A highly controversial suggestion in the National Education Policy (NEP) 2020 that allowed foreign universities to set up campuses in India would soon become a reality. Australia’s top-ranked tertiary institute, the University of Melbourne (UoM), will set up a micro-campus in India from next year.
The facility will be smaller than a full-fledged campus and would serve several functions, including offering professional training, lectures and courses in hybrid modes.
In an exclusive interaction with News18.com, Professor Michael Wesley, Deputy Vice-Chancellor International of the University of Melbourne, said: “We are considering a permanent presence of the University of Melbourne in India. It would take the form of a micro-campus in India and would offer joint degrees in partnership with good quality Indian universities and research institutes, in which a student could spend part of their course in India and the rest in Australia. .
UoM has reduced the location of the micro-campus to Delhi, Mumbai or Bangalore. The program will offer university-level courses, micro-certification courses and professional certificates in a wide range. Some of the disciplines UoM plans to offer are Applied Data Analytics, Information Technology, and Public Health.
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These courses will be offered in flexible mode. Certain parts of the courses, in particular the theoretical aspects, could be taught online. An important part, of course, will be taught in person. As Melbourne scholars will fly to India, the university is also planning to recruit teachers and professors from India’s top institutes.
“The Indian student population is diverse. With the micro-campus, we aim to reach the diverse student population that goes beyond the groups of students already enrolled in our on-campus degrees. We seek to offer flexible means of providing world-class education as well as a life-changing experience to a diverse student population in India,” said Wesley.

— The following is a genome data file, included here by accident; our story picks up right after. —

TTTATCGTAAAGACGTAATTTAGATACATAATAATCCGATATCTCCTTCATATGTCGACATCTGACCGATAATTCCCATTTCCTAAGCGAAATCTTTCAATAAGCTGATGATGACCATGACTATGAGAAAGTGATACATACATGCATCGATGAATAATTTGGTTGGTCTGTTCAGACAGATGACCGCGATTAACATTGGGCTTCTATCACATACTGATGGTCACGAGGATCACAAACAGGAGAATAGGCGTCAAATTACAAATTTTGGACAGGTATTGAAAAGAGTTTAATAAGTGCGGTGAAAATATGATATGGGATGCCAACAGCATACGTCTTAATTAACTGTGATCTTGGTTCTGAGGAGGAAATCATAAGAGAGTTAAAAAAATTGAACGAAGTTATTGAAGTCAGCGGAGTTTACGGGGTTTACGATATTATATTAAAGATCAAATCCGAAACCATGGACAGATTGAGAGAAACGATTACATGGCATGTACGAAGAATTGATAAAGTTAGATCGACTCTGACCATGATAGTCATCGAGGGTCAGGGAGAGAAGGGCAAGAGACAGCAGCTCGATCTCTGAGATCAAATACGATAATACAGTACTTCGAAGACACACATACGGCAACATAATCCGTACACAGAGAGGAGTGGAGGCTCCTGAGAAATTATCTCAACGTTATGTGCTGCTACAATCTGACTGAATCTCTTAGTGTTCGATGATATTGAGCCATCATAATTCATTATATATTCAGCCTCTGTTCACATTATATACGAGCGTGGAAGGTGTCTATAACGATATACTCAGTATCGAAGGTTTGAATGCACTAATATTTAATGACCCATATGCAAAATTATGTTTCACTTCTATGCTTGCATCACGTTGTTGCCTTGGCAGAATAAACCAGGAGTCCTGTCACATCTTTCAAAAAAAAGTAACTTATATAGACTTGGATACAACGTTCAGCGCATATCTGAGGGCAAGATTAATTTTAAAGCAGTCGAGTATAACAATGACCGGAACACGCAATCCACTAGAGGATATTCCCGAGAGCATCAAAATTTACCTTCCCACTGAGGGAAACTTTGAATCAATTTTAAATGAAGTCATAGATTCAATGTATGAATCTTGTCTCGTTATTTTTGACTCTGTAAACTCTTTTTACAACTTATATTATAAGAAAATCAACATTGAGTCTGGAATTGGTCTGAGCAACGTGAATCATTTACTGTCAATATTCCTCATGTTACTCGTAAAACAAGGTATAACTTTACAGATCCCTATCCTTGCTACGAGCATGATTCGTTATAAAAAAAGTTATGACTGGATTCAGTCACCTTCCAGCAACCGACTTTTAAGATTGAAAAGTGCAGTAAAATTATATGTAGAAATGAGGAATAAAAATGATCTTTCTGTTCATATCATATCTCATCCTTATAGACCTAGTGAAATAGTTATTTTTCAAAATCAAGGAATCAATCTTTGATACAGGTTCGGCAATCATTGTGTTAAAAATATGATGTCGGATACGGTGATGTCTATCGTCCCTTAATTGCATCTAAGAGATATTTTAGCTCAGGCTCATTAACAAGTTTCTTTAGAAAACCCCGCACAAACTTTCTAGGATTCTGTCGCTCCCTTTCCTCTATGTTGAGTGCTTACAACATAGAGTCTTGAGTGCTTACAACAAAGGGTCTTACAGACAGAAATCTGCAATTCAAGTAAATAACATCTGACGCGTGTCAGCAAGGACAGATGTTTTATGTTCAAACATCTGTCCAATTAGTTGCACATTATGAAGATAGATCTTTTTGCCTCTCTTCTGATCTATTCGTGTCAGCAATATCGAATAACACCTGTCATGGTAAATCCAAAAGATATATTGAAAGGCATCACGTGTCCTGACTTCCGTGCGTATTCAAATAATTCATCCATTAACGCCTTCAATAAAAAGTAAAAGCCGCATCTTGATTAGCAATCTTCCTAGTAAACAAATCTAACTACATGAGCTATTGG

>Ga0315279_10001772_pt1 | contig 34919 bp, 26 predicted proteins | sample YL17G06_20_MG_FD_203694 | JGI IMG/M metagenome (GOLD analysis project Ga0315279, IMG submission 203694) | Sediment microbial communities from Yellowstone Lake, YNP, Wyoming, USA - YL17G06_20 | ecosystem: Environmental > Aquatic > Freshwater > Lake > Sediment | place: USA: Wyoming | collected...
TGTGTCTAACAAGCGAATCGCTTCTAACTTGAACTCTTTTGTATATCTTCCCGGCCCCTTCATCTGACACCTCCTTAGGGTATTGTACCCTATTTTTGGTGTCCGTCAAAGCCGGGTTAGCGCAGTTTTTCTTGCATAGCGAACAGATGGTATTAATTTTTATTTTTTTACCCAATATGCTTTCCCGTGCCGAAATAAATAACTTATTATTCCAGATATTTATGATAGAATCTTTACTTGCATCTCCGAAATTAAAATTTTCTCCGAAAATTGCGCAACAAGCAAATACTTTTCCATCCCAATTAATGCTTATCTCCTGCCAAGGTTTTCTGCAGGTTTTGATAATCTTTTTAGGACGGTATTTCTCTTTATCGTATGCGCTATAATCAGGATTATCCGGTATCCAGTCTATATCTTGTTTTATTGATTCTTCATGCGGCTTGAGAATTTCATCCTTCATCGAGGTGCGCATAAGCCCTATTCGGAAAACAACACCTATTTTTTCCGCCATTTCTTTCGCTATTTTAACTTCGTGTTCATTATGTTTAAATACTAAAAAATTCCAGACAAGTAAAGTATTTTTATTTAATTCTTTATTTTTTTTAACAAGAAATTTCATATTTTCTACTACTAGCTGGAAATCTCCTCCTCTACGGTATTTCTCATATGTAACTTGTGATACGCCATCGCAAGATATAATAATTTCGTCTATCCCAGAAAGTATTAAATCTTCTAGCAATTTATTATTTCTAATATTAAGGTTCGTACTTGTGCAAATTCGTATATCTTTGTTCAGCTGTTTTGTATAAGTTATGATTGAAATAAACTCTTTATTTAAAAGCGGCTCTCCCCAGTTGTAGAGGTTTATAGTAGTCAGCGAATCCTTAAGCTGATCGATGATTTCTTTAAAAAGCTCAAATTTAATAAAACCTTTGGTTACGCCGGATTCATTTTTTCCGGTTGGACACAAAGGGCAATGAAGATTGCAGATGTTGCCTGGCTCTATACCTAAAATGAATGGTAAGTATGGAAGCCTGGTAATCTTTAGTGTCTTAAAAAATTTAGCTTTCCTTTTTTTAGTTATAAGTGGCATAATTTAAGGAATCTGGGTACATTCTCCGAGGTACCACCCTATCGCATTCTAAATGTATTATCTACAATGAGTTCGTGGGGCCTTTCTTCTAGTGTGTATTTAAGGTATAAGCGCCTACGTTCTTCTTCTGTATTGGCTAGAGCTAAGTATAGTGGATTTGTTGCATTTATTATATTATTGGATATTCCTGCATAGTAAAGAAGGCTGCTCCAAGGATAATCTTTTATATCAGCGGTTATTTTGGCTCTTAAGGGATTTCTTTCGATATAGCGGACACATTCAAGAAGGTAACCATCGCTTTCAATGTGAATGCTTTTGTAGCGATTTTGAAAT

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He added that Indians are the second largest migration group in Australia after the British and Indians are expected to overtake the latter in four to five years.
“Indian migrants are welcome as they speak good English, have advanced skills and participate in Australian life and culture from day one and are valued,” he said, adding that the Australia is considering doubling post-study work rights for students, which will help retain talent and provide an easy pathway to permanent residency for international students. Currently, Indian students are granted two-year post-study work rights in Australia.
Australia already has a teacher training collaboration with Savitribai Phule Pune University, where the two institutions offer a joint Early Childhood Education teaching degree.
Suggesting Indian universities to increase the employability of their graduates, the professor said, “Indian universities may consider offering work-integrated subjects where students are placed in industry as part of the curriculum.”
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